Whether solid or engineered, hardwood flooring is significantly easier to repair than laminate. If surface damage is extensive, the entire floor can be sanded and refinished. If damage is localized, then it can be repaired by removing and replacing individual planks, or even by manually sanding, staining and refinishing the area in question, depending on type of finish. Spot repairs are especially easy with wire brushed and oiled hardwood floors and can be done DIY-style within a couple of hours.
Ease of Maintenance
Regular sweeping, dry mopping, or wiping with a damp cloth is all that’s necessary for caring and maintaining laminate flooring. Solid and engineered hardwood floors require a little more care – they should be cleaned using special hardwood flooring cleaners (preferably manufacturer recommended ones) that preserve and restore the finish. It’s best to avoid using universal cleaners, detergents, or furniture polish – aside from making the floor finish appear greasy, they can temporarily dull, or even permanently damage the finish. Improper care practices usually void all manufacturer issued warranties.
Most hardwood floors have excellent resistance to Coca-cola, red wine and many household chemicals. Still, in order to preserve the beauty of the floor for many years to come, it is important to quickly clean up all spills and clean the floor regularly.
Laminate floors have a relatively short life-span as compared to hardwood flooring. It is estimated that on average, a laminate floor will need to be replaced after no more than 20 years. Twenty years is the time it usually takes for a family to wear down the floor finish. Since laminate floors cannot be sanded or refinished, accumulated wear-and-tear, surface scratches and damages eventually destroy the floor.
Solid and engineered hardwood floors, on the other hand, can last a lifetime (40-80 years or more) if well-maintained. Once the existing finish is sufficiently worn down, the floor can be sanded and refinished. Most solid hardwood floors can be sanded up to 6-7 times, while quality engineered hardwood floors – up to 4 times. Given that the average time between sanding is 10 – 20 years, it’s easy to see how real wood floors easily outlast laminate.
Finally, when the time comes to replace the old floor, solid and engineered hardwood can be disposed (or recycled) without any damage to the environment. The same cannot be said for laminate.
Solid hardwood floors are 100% organic as solid flooring planks are produced from single pieces of wood. Engineered hardwood is manufactured from several layers of solid wood or plywood material, also mostly organic.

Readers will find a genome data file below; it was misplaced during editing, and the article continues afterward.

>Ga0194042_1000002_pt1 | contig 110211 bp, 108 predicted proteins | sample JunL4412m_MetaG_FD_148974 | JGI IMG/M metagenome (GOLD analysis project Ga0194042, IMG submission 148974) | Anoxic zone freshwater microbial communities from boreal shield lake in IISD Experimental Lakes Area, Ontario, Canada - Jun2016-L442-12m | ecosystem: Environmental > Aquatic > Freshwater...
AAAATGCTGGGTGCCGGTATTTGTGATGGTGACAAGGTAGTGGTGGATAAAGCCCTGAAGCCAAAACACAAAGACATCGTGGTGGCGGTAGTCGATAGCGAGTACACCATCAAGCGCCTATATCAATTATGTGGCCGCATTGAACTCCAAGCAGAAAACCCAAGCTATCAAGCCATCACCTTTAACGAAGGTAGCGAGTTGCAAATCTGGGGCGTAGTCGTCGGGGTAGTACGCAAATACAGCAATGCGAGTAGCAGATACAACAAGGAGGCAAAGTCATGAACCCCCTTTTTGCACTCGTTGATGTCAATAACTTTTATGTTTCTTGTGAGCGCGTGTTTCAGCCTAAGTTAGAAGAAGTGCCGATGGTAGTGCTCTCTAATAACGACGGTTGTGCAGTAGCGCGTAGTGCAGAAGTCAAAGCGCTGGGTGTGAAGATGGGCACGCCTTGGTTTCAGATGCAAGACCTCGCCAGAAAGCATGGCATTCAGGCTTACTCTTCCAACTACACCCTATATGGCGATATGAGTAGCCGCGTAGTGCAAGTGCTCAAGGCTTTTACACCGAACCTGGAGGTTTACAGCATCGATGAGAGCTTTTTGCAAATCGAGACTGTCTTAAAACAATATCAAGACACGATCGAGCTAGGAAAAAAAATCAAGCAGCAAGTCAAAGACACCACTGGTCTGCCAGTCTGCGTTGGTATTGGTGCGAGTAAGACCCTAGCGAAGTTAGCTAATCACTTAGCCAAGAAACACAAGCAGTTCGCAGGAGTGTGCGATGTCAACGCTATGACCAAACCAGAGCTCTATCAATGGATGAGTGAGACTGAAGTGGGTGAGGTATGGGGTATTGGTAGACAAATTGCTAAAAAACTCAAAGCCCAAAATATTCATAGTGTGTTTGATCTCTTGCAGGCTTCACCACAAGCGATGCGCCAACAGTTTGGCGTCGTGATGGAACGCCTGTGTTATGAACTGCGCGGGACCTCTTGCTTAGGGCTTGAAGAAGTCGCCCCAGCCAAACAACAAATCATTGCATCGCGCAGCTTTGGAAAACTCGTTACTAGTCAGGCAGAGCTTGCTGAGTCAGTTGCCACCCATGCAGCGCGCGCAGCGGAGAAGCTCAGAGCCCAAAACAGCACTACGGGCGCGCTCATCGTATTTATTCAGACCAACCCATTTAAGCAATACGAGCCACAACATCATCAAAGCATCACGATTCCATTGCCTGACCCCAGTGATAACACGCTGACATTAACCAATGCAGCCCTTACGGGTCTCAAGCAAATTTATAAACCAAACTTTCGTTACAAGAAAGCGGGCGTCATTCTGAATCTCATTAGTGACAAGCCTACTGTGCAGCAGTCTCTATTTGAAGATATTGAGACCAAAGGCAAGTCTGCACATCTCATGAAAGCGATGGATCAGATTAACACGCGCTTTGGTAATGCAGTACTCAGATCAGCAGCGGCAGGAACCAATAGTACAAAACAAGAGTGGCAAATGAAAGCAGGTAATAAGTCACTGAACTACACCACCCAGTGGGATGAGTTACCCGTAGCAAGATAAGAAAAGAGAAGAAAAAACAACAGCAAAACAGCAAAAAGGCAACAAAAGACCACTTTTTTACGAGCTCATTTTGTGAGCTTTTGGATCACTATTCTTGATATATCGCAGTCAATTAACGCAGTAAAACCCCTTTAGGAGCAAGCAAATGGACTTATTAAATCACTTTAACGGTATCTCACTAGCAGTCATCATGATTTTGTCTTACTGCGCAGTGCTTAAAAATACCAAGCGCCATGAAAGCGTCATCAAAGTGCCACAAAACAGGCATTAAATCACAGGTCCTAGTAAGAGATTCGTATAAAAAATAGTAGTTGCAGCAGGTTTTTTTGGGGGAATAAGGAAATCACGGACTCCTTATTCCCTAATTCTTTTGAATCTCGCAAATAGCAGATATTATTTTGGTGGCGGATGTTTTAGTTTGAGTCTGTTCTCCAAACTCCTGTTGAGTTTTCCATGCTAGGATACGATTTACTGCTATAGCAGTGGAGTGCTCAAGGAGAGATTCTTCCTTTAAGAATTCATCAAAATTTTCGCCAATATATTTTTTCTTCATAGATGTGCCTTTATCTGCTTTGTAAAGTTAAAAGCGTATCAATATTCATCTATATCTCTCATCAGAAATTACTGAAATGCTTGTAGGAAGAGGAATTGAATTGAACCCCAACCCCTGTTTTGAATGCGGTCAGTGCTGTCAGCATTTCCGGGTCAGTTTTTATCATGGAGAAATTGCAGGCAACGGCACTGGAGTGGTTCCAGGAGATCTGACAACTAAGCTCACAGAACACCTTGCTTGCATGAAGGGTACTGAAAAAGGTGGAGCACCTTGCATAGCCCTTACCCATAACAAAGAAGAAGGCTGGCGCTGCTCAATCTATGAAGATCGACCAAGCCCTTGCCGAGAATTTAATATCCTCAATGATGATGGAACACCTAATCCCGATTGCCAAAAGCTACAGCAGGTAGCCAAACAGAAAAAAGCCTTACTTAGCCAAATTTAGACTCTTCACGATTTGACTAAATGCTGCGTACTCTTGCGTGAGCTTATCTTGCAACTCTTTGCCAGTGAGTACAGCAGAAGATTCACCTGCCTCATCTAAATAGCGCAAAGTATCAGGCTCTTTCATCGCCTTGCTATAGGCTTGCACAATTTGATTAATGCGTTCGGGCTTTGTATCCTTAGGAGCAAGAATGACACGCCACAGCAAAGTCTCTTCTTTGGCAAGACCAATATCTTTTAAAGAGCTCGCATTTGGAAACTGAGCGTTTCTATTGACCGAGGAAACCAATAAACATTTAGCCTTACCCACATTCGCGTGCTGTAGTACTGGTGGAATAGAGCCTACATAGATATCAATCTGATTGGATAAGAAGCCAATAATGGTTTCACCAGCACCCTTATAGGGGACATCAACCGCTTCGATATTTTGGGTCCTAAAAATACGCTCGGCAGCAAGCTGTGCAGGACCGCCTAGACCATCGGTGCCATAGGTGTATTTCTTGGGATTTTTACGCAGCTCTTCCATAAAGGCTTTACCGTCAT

Laminate floors, on the other hand, are the result of bonding various composite materials and melamine resin at high temperatures and pressure – so the floor itself is far from being organic.
Most European and North American hardwood flooring manufacturers adhere to strict industry standards, producing flooring that contains zero harmful VOC emissions and using glues that are free from formaldehyde.
During manufacture of laminate flooring, large volumes of glue are used to bond together composite material. Contents of these glues can be questionable, and it is not uncommon for cheaper toxic glues that contain formaldehyde and other harmful materials to be used. Once installed, such floors will continue to emit toxic substances into the air, affecting and threatening the health of inhabitants.
While there are high quality non-toxic laminate floors on the market, it is important to carefully research the manufacturer in order to ensure that you are buying a quality, eco-friendly product.
While confusing at first, differences between hardwood and laminate flooring become quite obvious when inspected closely. While the flooring market has an abundance of both types of materials, in most cases solid or engineered hardwood flooring is a wiser, healthier and more environmentally conscious choice than laminate.
The comparative chart below provides a quick overview of features of solid, engineered, and laminate flooring.
Hardwood or Laminate? Quick Comparison Chart
|Feature||Solid Hardwood||Engineered Hardwood||Laminate Flooring|
|Installation Type||Glue-down, Nail-down||Glue-down, nail-down, floating||Glue-down, Floating|
|Can Be Repaired?||Yes||Yes||No|
|Scratch Resistance||Very good, depending on species and finish||Very good, depending on species and finish||Excellent|
|Floor life expectancy||Lifetime||Lifetime||Up to 20 years|
|Care and Maintenance||Easy||Easy||Easy|
|Can be refinished?||Yes||Yes||No|
|Spot-repairs?||Yes, depending on finish||Yes, depending on finish||No|
|Can be easily recycled?||Yes||Yes, in most cases||No|
|Eco-friendly and non-toxic?||100% organic product||Formaldehyde-free, depending on manufacturer||Highly varies, depending on manufacturer|
|Structural warranty||Yes, depending on manufacturer||Yes, depending on manufacturer||Yes, depending on manufacturer|
|Finish warranty||Yes, depending on manufacturer and finish||Yes, depending on manufacturer and finish||Sometimes, depending on manufacturer|
|Floor look and feel||Real wood, unique grain pattern||Real wood, unique grain pattern||Imitation of wood, repetitive pattern|